You died on February 26,
which means that for those of us living so close to the Canadian border, the ground was frozen. We could not bury you until spring. This is just something we have to accept here, but it doesn’t make it any easier. It was doubly difficult, as the first time you were supposed to be buried, it was too wet, so we had to postpone it for a later date. It was no one’s fault, just Mother Nature toying with us. What was so hard about this delay was that emotionally, I prepared myself for this moment, and then it was not to happen. I had to emotionally prepare myself for the second time. It ended up being a blessing, and I feel you had a hand in this because Zach was not able to make the first attempt but was able to be at the second attempt to bury you. I know you wanted Zach to be a part of this, so you made it happen.
I felt like I did at the funeral—numb!
It’s a step that needs to be done so a numbness settles over you in order to make it through the day. Mom admitted she couldn’t look at the casket because her brain just could not wrap its head around you being in the coffin rather than standing with us.
Many people said that now that you have been buried, it would help my grief because I would have a place to “visit” you. For me, it did not help because you had already been coming to visit me in our home, in all the places we loved to go together, like the park, lake, nature, at the farm…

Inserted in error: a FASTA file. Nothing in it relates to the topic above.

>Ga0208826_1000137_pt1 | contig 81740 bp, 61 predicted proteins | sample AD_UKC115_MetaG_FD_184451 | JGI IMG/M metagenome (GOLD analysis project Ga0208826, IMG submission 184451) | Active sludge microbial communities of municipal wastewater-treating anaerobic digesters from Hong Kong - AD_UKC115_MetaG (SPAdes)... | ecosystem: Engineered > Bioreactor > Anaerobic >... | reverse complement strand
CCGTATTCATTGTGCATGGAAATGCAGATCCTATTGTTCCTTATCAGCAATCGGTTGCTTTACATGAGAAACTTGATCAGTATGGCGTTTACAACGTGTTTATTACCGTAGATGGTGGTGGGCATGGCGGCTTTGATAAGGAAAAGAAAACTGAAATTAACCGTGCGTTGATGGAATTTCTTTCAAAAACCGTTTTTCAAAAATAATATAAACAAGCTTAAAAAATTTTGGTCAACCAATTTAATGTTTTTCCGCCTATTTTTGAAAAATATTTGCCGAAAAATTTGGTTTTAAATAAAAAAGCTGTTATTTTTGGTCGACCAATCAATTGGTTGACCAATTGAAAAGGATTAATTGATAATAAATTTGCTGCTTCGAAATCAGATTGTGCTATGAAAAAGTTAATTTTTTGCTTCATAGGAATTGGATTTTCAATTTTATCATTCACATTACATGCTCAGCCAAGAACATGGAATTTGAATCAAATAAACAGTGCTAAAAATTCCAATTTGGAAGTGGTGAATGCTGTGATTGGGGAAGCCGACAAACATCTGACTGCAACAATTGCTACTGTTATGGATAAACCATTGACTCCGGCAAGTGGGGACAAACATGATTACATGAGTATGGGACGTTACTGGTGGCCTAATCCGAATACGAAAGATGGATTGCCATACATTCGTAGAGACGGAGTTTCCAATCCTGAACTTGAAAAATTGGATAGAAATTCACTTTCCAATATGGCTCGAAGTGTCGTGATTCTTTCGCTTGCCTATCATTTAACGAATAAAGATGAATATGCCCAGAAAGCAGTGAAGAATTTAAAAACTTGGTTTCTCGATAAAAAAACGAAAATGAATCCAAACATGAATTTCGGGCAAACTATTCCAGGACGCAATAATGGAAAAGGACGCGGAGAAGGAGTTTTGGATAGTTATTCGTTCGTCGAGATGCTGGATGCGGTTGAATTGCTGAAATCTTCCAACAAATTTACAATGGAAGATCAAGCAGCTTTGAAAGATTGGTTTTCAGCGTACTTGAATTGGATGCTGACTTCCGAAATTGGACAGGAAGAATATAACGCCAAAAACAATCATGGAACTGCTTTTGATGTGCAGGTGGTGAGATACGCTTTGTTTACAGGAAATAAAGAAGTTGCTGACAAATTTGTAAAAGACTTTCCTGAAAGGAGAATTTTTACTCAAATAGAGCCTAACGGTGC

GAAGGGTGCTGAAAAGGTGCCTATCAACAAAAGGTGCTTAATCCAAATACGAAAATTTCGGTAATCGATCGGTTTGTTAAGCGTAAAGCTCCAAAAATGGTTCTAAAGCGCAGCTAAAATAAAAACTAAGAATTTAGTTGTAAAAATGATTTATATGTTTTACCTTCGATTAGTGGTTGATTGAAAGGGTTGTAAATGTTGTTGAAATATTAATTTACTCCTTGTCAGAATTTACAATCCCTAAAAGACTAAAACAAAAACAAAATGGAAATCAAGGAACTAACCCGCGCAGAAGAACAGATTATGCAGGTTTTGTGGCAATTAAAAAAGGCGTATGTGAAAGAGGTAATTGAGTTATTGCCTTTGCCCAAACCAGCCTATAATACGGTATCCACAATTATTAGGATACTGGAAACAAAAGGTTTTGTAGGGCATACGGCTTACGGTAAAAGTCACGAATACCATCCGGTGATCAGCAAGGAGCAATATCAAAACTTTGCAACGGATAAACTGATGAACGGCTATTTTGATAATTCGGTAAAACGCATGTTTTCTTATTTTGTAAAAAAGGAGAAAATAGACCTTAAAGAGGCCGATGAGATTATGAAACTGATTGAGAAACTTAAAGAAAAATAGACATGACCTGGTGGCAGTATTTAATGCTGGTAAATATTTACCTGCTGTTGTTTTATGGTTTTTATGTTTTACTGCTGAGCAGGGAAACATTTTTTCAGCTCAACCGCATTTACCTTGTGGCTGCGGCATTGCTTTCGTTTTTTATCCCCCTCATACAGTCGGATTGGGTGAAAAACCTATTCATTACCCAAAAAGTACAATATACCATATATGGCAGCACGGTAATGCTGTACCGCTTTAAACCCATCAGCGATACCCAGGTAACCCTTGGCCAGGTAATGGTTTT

When I go to the cemetery,
I am frustrated that it isn’t the place I would have preferred for your final resting spot. Even though volunteers keep the cemetery well maintained, it just doesn’t feel right, probably because you shouldn’t be there. There are no trees, even though I tried to get the plot closest to the spindly tree that was there. There’s no stream; it’s in nature, I guess, but not like Forestry Park. Visiting you at the cemetery brings me anguish rather than peace. I lie down on your grave and howl like an animal, envisioning your arms coming up from the ground to embrace me. Instead of leaving with peace in my heart, I feel more grief and pain. It does not console me.
I am consoled when
I feel you on the breeze at the lake, in the rustle of the trees when walking or hiking in nature, in the peacefulness of our home, and at the farm. I feel you when I am with family and friends who bring you up and start sharing the “remember whens.”
I wish burial could be like it was way back in the day, when we could have a family plot at the farm. I know exactly where I would put it. Up on the hill, in the trees, where some grain bins used to stand, this is a place that would bring me comfort in visiting your gravesite because it would be a place that would remind me of you when you were alive. That goes for my grandparents too. I understand the legalities and all the reasons why this is not done, but I think something got lost when this was not an option anymore.
Some may think
I am being neglectful of you because I have not done much at your gravesite. This is not due to not caring about you. First, I wanted to do something different than a granite gravestone. I finally figured out what that would be. It will be extra special because Matt and Lexi will be designing and making it for you. The other has already been stated in this letter. I understand I need to do something at the cemetery for others, and I will do it in my own time. I just ask for patience.
I love you, Mitch. I want to honor you the best way I can.